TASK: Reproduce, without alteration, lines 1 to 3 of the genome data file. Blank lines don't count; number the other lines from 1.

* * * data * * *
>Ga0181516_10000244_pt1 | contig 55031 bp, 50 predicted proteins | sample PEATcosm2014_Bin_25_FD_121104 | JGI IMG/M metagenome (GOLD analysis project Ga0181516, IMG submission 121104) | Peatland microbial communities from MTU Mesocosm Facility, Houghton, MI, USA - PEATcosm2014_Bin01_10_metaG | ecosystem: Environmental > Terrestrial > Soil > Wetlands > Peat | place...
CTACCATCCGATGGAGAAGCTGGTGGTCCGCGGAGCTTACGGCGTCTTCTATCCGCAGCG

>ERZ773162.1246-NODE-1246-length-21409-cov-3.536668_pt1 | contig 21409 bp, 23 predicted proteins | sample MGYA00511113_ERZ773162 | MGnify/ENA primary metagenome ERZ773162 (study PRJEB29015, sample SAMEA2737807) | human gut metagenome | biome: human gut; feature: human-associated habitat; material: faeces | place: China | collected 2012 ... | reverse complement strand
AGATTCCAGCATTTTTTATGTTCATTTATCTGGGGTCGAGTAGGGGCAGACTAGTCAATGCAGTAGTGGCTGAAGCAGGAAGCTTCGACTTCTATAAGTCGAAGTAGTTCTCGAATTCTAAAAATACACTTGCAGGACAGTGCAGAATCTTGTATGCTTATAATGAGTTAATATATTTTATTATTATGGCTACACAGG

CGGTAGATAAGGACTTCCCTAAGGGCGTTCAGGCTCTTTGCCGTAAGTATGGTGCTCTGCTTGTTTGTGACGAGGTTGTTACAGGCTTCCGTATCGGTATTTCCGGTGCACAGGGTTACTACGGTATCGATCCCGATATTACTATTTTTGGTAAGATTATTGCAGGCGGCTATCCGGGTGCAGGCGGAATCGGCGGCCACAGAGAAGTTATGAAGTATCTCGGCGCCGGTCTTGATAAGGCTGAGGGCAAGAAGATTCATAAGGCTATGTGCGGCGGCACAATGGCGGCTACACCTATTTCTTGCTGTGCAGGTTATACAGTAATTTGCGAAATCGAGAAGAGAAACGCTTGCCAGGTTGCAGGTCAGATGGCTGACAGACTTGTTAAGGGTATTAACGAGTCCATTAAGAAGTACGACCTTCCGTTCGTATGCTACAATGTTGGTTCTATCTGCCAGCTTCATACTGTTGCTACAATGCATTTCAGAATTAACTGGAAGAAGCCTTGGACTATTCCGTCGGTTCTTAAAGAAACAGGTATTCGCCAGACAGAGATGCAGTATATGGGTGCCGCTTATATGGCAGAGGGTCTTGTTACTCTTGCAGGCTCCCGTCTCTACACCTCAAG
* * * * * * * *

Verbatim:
>Ga0181516_10000244_pt1 | contig 55031 bp, 50 predicted proteins | sample PEATcosm2014_Bin_25_FD_121104 | JGI IMG/M metagenome (GOLD analysis project Ga0181516, IMG submission 121104) | Peatland microbial communities from MTU Mesocosm Facility, Houghton, MI, USA - PEATcosm2014_Bin01_10_metaG | ecosystem: Environmental > Terrestrial > Soil > Wetlands > Peat | place...
CTACCATCCGATGGAGAAGCTGGTGGTCCGCGGAGCTTACGGCGTCTTCTATCCGCAGCG

>ERZ773162.1246-NODE-1246-length-21409-cov-3.536668_pt1 | contig 21409 bp, 23 predicted proteins | sample MGYA00511113_ERZ773162 | MGnify/ENA primary metagenome ERZ773162 (study PRJEB29015, sample SAMEA2737807) | human gut metagenome | biome: human gut; feature: human-associated habitat; material: faeces | place: China | collected 2012 ... | reverse complement strand